/ 12 March 2024

Syndicates use makeshift ‘bridges’ to drive stolen cars out of SA

Cross Border Crime
A burnt-out SUV at the Kosi Bay border. Photo supplied

Despite the construction of a solid concrete fence on the border of South Africa and Mozambique, criminal syndicates are finding new ways of getting their stolen goods out of South Africa.

They have now resorted to building make-shift steel bridges which they use to drive stolen vehicles over the fence.

In a recent presentation to parliament’s portfolio committee on Public Works and Infrastructure, the KZN provincial government and the department said phases two and three of the Kosi Bay border project were anticipated to commence on September 30.

The R270,9 million project, according to the presentation, is meant to curb cross-border crime between KZN and Mozambique in the Umkhanyakude District Municipality.

The project was first mooted in 2017 after two visits to the area by former president Jacob Zuma, and after numerous concerns were raised about the safety in the border line.

According to the presentation, concerns over heightened criminal activity in uMkhanyakude in northern KZN, notably the illegal movement of people between South Africa and Mozambique, were raised, leading to the KZN government directing that a strategy be developed to improve the integrity of the border.

A borderline management committee was later established. “KZN transport engineers conducted high-level technical analysis of possible infrastructure interventions to limit crossings and a border integrity improvement plan was adopted. The plan included reducing the ability of criminals to move stolen goods freely across the border through trenches, railway sleepers, and jersey barriers.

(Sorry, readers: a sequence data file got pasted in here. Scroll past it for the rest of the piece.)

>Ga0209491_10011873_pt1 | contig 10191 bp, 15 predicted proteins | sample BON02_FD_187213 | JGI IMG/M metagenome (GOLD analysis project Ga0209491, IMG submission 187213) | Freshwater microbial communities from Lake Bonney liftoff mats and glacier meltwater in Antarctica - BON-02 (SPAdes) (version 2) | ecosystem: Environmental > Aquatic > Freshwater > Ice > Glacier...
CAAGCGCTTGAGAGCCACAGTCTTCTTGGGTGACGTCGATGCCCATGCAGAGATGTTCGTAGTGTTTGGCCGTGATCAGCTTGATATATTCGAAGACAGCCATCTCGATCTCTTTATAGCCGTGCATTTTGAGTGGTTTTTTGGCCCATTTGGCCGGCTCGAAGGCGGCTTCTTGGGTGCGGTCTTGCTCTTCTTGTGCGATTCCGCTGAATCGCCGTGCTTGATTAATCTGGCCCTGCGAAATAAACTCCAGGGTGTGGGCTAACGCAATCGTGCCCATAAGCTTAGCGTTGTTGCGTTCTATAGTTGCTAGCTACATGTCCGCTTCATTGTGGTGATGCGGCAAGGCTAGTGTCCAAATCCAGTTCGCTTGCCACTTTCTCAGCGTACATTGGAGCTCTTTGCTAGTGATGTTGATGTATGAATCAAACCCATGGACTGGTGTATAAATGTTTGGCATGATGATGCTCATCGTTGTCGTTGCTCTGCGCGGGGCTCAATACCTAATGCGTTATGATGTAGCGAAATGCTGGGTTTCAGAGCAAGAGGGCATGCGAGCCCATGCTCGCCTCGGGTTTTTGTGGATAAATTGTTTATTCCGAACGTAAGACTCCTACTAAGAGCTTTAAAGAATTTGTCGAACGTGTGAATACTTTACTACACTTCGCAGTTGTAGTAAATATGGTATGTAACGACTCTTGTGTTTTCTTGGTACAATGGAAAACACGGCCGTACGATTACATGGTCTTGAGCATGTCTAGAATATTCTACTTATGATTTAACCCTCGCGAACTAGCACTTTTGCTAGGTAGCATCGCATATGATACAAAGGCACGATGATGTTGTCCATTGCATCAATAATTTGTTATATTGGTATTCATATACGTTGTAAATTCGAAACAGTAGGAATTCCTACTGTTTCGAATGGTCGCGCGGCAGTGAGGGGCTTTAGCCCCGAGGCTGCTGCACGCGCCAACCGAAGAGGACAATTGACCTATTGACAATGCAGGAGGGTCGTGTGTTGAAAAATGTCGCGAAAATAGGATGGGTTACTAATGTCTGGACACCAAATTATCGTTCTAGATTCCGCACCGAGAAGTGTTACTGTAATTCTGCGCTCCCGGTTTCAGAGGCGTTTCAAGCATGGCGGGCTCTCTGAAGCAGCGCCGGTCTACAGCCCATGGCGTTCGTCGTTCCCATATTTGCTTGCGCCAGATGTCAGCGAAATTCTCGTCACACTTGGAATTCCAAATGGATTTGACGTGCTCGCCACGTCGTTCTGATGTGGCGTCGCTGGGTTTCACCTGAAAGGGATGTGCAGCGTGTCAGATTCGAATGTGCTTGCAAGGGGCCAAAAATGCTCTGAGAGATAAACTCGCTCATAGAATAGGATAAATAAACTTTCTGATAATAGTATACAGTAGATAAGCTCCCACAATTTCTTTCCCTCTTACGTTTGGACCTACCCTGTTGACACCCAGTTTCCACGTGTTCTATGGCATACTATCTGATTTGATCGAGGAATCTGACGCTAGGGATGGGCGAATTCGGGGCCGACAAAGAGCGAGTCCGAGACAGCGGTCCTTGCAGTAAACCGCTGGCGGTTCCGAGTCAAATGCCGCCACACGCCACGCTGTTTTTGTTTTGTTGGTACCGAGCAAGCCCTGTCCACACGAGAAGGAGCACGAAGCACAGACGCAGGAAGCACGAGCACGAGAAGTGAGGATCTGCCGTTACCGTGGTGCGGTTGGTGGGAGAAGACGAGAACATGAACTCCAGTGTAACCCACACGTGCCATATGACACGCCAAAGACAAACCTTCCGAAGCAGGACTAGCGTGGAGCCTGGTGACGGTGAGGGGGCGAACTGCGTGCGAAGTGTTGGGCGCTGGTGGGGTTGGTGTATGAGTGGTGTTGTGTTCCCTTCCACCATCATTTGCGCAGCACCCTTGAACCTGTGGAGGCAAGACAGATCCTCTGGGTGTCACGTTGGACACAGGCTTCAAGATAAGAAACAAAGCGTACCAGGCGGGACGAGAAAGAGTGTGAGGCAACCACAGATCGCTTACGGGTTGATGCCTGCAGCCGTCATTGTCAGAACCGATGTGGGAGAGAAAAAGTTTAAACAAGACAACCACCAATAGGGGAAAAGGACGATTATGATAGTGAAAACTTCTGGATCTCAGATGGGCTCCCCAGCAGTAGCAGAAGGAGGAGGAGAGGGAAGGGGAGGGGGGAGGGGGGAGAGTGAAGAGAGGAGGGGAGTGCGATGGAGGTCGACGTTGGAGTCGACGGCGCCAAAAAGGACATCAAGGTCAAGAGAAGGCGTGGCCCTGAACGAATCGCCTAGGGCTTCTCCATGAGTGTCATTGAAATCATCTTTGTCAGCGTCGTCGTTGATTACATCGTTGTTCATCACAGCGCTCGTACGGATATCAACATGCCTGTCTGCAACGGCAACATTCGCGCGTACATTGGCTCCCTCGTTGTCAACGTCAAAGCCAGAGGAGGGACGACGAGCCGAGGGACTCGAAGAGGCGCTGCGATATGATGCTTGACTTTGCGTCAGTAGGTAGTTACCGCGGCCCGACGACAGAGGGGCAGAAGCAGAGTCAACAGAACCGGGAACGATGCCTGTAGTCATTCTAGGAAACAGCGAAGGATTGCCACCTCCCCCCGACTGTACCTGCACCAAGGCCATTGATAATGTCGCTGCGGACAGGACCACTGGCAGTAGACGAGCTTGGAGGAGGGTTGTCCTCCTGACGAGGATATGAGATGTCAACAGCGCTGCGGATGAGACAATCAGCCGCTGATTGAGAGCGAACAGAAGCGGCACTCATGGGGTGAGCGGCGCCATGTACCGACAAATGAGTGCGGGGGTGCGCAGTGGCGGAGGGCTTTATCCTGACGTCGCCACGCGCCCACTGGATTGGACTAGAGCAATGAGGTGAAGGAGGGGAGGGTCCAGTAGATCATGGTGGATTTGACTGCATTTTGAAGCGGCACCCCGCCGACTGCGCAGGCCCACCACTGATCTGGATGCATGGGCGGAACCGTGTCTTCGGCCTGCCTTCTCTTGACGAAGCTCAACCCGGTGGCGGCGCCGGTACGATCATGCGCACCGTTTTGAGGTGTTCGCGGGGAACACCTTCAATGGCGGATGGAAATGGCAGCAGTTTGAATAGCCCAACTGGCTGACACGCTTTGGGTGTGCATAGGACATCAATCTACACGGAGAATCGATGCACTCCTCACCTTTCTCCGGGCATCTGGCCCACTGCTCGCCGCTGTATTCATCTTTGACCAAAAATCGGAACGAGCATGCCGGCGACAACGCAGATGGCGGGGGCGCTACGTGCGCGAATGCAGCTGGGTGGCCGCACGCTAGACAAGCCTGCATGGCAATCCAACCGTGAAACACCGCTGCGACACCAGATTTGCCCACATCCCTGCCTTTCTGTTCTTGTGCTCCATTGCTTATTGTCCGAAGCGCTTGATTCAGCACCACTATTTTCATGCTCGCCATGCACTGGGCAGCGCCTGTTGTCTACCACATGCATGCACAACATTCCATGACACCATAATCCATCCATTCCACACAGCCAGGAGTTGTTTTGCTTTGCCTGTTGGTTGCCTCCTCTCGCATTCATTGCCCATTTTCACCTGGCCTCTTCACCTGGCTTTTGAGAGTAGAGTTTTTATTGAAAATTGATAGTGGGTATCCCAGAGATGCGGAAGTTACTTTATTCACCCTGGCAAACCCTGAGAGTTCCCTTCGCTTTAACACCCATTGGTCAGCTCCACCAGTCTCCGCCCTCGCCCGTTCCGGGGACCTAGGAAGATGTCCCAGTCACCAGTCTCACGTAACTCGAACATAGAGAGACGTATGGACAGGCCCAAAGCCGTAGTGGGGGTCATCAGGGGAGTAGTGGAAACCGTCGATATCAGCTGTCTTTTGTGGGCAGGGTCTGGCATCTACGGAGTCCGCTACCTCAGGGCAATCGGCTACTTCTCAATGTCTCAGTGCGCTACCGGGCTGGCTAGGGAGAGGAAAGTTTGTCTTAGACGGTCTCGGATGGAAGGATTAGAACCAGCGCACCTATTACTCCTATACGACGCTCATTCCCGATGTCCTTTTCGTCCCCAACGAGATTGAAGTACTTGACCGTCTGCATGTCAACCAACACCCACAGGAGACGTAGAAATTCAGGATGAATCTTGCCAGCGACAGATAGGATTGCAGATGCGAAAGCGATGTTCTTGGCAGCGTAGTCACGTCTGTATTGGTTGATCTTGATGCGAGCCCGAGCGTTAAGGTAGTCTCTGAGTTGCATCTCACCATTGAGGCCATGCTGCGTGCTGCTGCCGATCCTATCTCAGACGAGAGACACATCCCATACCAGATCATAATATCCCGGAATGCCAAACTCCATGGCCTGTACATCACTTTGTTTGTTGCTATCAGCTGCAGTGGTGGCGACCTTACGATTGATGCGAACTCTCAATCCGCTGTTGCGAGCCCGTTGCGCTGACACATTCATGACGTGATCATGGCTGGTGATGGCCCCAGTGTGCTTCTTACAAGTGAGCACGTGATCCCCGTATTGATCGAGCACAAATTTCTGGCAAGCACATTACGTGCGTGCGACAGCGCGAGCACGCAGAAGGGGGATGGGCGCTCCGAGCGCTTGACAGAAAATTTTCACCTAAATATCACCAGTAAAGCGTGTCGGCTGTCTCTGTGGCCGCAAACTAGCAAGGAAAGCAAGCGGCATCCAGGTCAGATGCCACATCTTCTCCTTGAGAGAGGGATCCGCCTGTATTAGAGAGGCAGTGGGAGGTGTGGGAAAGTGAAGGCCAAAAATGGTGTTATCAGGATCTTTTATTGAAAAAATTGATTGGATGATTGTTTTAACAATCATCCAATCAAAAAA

“In July 2018 the provincial transport department requested funding from Public Works and Infrastructure as border control and associated infrastructure is a national competence and not provincial function,” the committee was told.

Due to the extreme urgency to deal with crime hot spots on the northern KZN-Mozambique border, the project was separated into phase one (54 km KZN-Mozambique section) and the remainder of the border as phase 2 (balance of 540 km of border around eSwatini).

The automobile manufacturing sector said it would assist the government curb cross-border crime.

Toyota South Africa spokesperson, Lelo Ndzimela said vehicle theft was an overarching challenge within the automotive industry.

“We at Toyota have and continue to implement security enhancements to our new vehicle security systems. We also offer to retrofit these measures to our existing customers at no cost. We are continuously working on new methods to counteract the ever-evolving and new modes of theft.”

The Border Management Authority (BMA) is reportedly procuring specialised law enforcement equipment in its fight against the illegal movement of people and goods through South Africa’s borders.

Since its establishment in April 2023 to enforce immigration and access control, land border infrastructure development and maintenance, and border risk management, among others, the authority has recorded some successes in its endeavor to uphold the integrity of the country’s borders.

On Monday, BMA told The Witness that despite the numerous efforts to tighten security, criminals are resilient in trying to make it across the border with stolen cars or goods.

BMA deputy commissioner in charge of operations, (retired) Major General David Chilembe, said the northern KZN part of the border has been a “headache” for many years.

He said the topography of the area made it easy for criminals to cross with stolen vehicles.

“The area is level, so for many years what these criminals would do is remove the front and the back bumpers of the stolen vehicles and drive them through the border fence into Mozambique. Now that the government is tightening the screws and with this barrier in place, these criminals hijack vehicles just before the border and dash through before the vehicle can be reported as stolen.

“We are working with various stakeholders, including banks, which help us identify the ownership of the vehicle before it can cross. We have made a difference by working with law enforcement agencies,” said Chilembe.

The provincial government did not respond to queries at the time of publication.

This article was first published in The Witness.